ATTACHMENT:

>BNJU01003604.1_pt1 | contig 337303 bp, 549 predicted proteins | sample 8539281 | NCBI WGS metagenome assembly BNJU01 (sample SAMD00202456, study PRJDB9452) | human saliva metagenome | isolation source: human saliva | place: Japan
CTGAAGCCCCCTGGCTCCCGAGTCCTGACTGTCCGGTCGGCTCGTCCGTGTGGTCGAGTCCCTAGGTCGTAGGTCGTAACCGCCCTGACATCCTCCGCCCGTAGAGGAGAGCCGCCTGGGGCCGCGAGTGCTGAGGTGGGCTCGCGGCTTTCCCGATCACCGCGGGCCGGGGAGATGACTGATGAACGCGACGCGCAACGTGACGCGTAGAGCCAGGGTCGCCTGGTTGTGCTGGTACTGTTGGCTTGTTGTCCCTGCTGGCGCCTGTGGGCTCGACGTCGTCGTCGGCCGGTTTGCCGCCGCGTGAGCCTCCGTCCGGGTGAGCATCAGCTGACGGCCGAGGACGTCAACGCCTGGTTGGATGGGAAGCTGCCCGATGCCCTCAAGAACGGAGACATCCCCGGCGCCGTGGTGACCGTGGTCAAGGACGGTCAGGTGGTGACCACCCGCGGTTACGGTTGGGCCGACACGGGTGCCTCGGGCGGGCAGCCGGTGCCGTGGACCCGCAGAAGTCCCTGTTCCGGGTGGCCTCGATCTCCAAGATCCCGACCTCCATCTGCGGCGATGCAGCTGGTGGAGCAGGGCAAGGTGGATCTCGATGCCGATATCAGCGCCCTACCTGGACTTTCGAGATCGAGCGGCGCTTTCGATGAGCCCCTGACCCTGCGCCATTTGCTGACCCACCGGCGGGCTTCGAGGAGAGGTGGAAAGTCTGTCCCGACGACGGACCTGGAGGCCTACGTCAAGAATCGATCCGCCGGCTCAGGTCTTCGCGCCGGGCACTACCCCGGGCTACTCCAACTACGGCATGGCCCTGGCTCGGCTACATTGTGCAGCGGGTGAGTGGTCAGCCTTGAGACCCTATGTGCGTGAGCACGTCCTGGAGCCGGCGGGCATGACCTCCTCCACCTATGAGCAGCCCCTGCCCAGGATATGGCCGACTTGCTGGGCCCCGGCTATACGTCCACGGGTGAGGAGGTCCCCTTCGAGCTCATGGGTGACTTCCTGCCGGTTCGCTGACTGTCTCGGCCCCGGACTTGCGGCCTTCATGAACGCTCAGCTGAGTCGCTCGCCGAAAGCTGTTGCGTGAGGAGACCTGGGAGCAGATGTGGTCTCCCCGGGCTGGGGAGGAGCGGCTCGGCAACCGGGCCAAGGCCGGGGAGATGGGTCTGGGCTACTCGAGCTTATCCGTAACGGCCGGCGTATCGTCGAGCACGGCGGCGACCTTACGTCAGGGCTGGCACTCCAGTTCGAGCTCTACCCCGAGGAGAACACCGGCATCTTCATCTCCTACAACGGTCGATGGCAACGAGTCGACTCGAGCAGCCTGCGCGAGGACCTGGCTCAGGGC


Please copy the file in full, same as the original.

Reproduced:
>BNJU01003604.1_pt1 | contig 337303 bp, 549 predicted proteins | sample 8539281 | NCBI WGS metagenome assembly BNJU01 (sample SAMD00202456, study PRJDB9452) | human saliva metagenome | isolation source: human saliva | place: Japan
CTGAAGCCCCCTGGCTCCCGAGTCCTGACTGTCCGGTCGGCTCGTCCGTGTGGTCGAGTCCCTAGGTCGTAGGTCGTAACCGCCCTGACATCCTCCGCCCGTAGAGGAGAGCCGCCTGGGGCCGCGAGTGCTGAGGTGGGCTCGCGGCTTTCCCGATCACCGCGGGCCGGGGAGATGACTGATGAACGCGACGCGCAACGTGACGCGTAGAGCCAGGGTCGCCTGGTTGTGCTGGTACTGTTGGCTTGTTGTCCCTGCTGGCGCCTGTGGGCTCGACGTCGTCGTCGGCCGGTTTGCCGCCGCGTGAGCCTCCGTCCGGGTGAGCATCAGCTGACGGCCGAGGACGTCAACGCCTGGTTGGATGGGAAGCTGCCCGATGCCCTCAAGAACGGAGACATCCCCGGCGCCGTGGTGACCGTGGTCAAGGACGGTCAGGTGGTGACCACCCGCGGTTACGGTTGGGCCGACACGGGTGCCTCGGGCGGGCAGCCGGTGCCGTGGACCCGCAGAAGTCCCTGTTCCGGGTGGCCTCGATCTCCAAGATCCCGACCTCCATCTGCGGCGATGCAGCTGGTGGAGCAGGGCAAGGTGGATCTCGATGCCGATATCAGCGCCCTACCTGGACTTTCGAGATCGAGCGGCGCTTTCGATGAGCCCCTGACCCTGCGCCATTTGCTGACCCACCGGCGGGCTTCGAGGAGAGGTGGAAAGTCTGTCCCGACGACGGACCTGGAGGCCTACGTCAAGAATCGATCCGCCGGCTCAGGTCTTCGCGCCGGGCACTACCCCGGGCTACTCCAACTACGGCATGGCCCTGGCTCGGCTACATTGTGCAGCGGGTGAGTGGTCAGCCTTGAGACCCTATGTGCGTGAGCACGTCCTGGAGCCGGCGGGCATGACCTCCTCCACCTATGAGCAGCCCCTGCCCAGGATATGGCCGACTTGCTGGGCCCCGGCTATACGTCCACGGGTGAGGAGGTCCCCTTCGAGCTCATGGGTGACTTCCTGCCGGTTCGCTGACTGTCTCGGCCCCGGACTTGCGGCCTTCATGAACGCTCAGCTGAGTCGCTCGCCGAAAGCTGTTGCGTGAGGAGACCTGGGAGCAGATGTGGTCTCCCCGGGCTGGGGAGGAGCGGCTCGGCAACCGGGCCAAGGCCGGGGAGATGGGTCTGGGCTACTCGAGCTTATCCGTAACGGCCGGCGTATCGTCGAGCACGGCGGCGACCTTACGTCAGGGCTGGCACTCCAGTTCGAGCTCTACCCCGAGGAGAACACCGGCATCTTCATCTCCTACAACGGTCGATGGCAACGAGTCGACTCGAGCAGCCTGCGCGAGGACCTGGCTCAGGGC